• In its May 2023 report on Iran’s compliance with the Nuclear Non-Proliferation Treaty (NPT), the IAEA reported that the agency installed enrichment monitoring devices (EMD) at both the FFEP and at the PFEP to “monitor the enrichment level of the HEU being produced by Iran.” These monitors are not JCPOA-related but are installed pursuant to Iran’s comprehensive safeguards agreement (CSA) with the agency. IAEA Director General Rafael Grossi confirmed in a press conference that the EMD data will notify the IAEA of “another oscillation or otherwise” in the enrichment level in “real-time.” The IAEA reported previously that, “The evaluation of the data collected confirmed the general good functioning of the systems.” However, “adjustments and changes to operational procedures required to enable their commissioning […] are being discussed with Iran.” The IAEA provides no update on the status of the EMDs in the most recent report.

  • The IAEA’s technical report is shorter in length and omits previously reported details, including how much of the 20 percent enriched uranium and 60 percent HEU stocks Iran keeps at the Esfahan Fuel Plate Fabrication Plant (FPFP), where Iran maintains a capability to make enriched uranium metal. According to previous reports, Iran was storing the majority of those stocks at Esfahan. Storage of so much proliferation-sensitive material at the FPFP, which may not be as thoroughly monitored as Natanz and Fordow, requires enhanced IAEA safeguards to detect and prevent diversion to a secret enrichment plant. For example, there should be stepped-up inspector presence and remote camera surveillance.

  • As of October 28, 2023, Iran had an IAEA-estimated stock of 567.1 kg of 20 percent enriched uranium (U mass and in the form of UF6), equivalent to 838.9 kg (hex mass), representing an increase of 31.3 kg from 535.8 kg (U mass). Iran also had a stock of 32.7 kg (U mass) of 20 percent uranium in other chemical forms. The average production rate of 20 percent enriched uranium at the FFEP remained steady at about 13.4 kg (U mass) or 19.9 kg (hex mass) per month. Iran’s deployment of advanced centrifuges has remained fairly steady since February 2023, with about one new advanced centrifuge cascade installed during each of the three subsequent reporting periods. Iran now has almost 6300 advanced centrifuges at Natanz and Fordow, where most are deployed at the Natanz Fuel Enrichment Plant (FEP) (see Figure 1).

  • Including the installed IR-1 centrifuges at the FEP and FFEP brings the total number of installed centrifuges to about 13,500. It should be noted that many of the advanced centrifuges are deployed but not enriching uranium, and the IR-1 centrifuges have a far lesser ability to enrich uranium than the advanced ones. During this reporting period, Iran installed one additional cascade of IR-4 centrifuges at the FEP, where Iran now has a total of 36 cascades of IR-1 centrifuges, 21 cascades of IR-2m centrifuges, six cascades of IR-4 centrifuges, and three cascades of IR-6 centrifuges installed. An additional six IR-4 centrifuge cascades are planned, and the installation of one IR-4 cascade was ongoing.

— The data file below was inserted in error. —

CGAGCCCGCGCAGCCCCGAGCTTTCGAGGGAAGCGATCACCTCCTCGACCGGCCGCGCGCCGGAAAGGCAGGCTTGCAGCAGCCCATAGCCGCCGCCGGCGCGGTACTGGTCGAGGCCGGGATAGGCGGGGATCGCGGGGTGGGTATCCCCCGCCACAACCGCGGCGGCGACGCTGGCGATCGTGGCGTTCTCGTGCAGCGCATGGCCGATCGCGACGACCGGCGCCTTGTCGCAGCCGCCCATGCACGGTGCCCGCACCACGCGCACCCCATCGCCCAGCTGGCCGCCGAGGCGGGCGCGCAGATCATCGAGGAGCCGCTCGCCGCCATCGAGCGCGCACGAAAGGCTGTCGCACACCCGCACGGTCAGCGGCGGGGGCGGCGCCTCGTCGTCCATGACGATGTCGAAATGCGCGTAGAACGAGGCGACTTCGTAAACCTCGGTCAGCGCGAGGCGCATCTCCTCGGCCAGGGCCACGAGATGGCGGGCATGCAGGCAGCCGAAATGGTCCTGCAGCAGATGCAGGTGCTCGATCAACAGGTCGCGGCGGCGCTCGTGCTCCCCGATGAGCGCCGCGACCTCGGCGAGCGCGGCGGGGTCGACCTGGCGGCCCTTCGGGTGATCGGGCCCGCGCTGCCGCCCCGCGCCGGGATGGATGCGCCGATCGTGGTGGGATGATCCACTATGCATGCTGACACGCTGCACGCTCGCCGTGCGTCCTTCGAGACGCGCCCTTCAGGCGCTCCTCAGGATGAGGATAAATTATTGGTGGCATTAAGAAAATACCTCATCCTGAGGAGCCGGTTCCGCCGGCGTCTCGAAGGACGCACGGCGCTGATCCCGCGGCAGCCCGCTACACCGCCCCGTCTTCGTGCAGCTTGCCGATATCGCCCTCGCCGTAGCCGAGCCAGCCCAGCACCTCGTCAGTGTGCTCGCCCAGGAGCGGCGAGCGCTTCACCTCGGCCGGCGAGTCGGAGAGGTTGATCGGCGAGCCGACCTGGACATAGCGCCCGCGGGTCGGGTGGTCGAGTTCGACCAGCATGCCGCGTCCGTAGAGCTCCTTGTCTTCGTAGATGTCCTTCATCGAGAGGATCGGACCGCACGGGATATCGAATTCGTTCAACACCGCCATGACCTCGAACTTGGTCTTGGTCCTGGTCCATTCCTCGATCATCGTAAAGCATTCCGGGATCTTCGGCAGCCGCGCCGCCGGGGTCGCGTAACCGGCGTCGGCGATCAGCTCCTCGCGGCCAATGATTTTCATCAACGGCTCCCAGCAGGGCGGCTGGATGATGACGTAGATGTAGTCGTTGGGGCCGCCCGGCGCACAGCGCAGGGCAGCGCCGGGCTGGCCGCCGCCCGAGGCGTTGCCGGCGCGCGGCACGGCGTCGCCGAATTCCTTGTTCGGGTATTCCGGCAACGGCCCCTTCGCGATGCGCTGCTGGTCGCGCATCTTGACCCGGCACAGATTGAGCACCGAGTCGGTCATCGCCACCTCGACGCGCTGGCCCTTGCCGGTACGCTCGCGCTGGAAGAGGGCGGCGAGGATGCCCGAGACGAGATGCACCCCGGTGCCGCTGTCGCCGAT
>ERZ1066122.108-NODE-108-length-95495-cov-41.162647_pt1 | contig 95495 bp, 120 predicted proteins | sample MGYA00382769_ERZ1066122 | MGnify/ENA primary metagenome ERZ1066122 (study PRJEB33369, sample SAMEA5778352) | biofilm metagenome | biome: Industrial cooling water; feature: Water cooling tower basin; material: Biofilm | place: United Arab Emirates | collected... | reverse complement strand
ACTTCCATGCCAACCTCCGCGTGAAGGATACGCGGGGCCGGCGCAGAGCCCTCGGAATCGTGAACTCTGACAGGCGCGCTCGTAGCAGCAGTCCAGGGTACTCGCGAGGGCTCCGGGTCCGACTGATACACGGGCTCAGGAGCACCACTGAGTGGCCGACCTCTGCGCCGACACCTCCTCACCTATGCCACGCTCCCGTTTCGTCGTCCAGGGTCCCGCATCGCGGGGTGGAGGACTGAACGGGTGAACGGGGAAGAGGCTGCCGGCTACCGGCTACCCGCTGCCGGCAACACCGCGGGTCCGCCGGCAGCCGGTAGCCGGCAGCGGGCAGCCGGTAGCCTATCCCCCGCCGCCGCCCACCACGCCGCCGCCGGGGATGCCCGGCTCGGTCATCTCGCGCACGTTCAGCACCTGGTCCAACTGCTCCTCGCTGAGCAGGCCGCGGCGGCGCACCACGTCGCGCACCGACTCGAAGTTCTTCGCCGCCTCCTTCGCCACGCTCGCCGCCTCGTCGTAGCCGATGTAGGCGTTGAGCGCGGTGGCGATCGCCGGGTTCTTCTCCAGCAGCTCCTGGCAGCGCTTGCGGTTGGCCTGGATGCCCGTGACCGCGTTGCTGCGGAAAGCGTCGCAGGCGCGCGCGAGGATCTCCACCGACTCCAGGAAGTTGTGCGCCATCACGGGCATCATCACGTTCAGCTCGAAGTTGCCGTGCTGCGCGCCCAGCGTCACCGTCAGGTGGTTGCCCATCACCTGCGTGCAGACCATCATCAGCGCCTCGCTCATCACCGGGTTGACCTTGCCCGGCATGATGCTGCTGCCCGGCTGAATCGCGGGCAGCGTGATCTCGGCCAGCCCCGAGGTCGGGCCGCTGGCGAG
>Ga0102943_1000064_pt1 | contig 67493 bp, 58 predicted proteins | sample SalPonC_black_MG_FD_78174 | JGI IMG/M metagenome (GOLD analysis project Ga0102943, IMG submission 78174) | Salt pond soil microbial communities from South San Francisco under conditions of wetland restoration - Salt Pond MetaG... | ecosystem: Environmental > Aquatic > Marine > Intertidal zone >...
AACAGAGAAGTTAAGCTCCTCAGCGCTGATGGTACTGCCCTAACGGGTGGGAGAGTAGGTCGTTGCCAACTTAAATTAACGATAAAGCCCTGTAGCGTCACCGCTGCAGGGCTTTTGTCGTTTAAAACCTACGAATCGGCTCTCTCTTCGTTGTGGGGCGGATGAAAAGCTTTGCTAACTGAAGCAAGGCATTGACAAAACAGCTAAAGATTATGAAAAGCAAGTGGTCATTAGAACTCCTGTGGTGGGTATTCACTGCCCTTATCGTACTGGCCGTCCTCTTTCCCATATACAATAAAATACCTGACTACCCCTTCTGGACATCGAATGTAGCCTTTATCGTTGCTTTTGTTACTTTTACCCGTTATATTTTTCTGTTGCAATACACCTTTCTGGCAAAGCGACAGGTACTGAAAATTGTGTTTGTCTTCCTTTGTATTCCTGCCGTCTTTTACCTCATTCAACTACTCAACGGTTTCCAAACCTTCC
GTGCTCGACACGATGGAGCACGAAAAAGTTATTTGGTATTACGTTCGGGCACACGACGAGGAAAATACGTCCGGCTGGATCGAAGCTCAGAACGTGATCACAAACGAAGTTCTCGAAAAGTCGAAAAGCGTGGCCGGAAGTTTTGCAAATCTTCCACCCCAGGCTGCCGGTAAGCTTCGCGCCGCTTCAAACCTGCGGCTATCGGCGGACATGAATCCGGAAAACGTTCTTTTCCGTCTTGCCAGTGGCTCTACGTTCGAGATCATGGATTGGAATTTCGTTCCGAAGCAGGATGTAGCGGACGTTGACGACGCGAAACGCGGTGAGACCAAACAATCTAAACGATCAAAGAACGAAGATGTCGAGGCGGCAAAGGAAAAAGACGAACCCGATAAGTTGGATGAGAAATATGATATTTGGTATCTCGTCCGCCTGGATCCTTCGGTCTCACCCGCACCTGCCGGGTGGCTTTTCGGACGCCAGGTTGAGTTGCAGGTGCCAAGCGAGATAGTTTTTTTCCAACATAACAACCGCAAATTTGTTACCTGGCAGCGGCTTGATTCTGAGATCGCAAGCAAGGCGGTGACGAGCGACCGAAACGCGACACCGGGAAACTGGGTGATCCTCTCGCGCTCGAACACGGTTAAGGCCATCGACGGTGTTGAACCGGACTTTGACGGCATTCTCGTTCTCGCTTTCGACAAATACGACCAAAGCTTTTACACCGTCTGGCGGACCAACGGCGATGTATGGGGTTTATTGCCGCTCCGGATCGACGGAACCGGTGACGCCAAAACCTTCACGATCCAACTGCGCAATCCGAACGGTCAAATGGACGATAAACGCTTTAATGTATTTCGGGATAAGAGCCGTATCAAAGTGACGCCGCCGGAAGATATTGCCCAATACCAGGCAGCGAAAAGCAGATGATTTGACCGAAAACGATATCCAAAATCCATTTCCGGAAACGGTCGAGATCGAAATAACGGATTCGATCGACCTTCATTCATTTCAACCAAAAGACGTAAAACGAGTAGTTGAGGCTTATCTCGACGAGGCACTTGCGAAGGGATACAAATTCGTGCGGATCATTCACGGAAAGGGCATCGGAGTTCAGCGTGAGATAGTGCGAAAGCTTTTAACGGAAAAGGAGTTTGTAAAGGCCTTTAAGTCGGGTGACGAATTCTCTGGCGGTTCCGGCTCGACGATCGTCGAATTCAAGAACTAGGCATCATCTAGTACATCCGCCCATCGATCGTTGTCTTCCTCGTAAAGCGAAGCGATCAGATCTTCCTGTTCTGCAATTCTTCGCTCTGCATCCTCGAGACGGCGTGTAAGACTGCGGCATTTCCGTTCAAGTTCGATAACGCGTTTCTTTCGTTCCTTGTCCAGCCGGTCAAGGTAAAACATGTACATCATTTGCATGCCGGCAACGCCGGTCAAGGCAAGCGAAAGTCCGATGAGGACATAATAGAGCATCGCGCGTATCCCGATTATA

• Iran did not install any additional advanced centrifuge cascades at the FFEP, where it is currently operating six IR-1 centrifuge cascades and two IR-6 centrifuge cascades, although it plans to install up to 14 additional IR-6 centrifuge cascades. This lull in deployment was preceded by a spike in advanced centrifuge deployment from August 2022 to February 2023. A slowing of advanced centrifuge deployments and enrichment using those machines may be one reported term of an informal nuclear understanding with the United States, although this is unverified. It is unclear whether this means Iran is producing fewer centrifuges than expected, implying possible manufacturing difficulties, or is keeping newly produced machines in unmonitored storage instead.

  • Iran’s current, total operating enrichment capability is estimated to be about 19,800 separative work units (SWU) per year, where only cascades enriching uranium during this reporting period are included in the estimate. As of this reporting period, Iran was not yet using its fully installed enrichment capacity at the FEP, which, if operational, would total about 31,000 SWU/yr.

  • Iran’s stockpile of near 5 percent LEU increased by 267.2 kg (U mass) to 2218.1 kg (U mass) or 3281.2 kg (hex mass). Average production of near 5 percent LEU at the FEP decreased, consistent with the reporting that Iran used natural uranium as feedstock instead of up to 2 percent LEU.

  • Despite the increase during this reporting period in the amount of uranium enriched between two and five percent, Iran has not prioritized stockpiling this material. For example, it has not made planned progress on the Enriched Uranium Powder Plant, a key civil facility to convert less than 5 percent enriched uranium hexafluoride into a uranium oxide powder for use in nuclear power reactor fuel. These two choices are at odds with Iran’s contention that its primary goal is to accumulate 4-5 percent enriched uranium for use in nuclear power reactor fuel. Instead, Iran has used this stock extensively to produce near 20 percent and 60 percent enriched uranium, far beyond Iran’s civilian needs.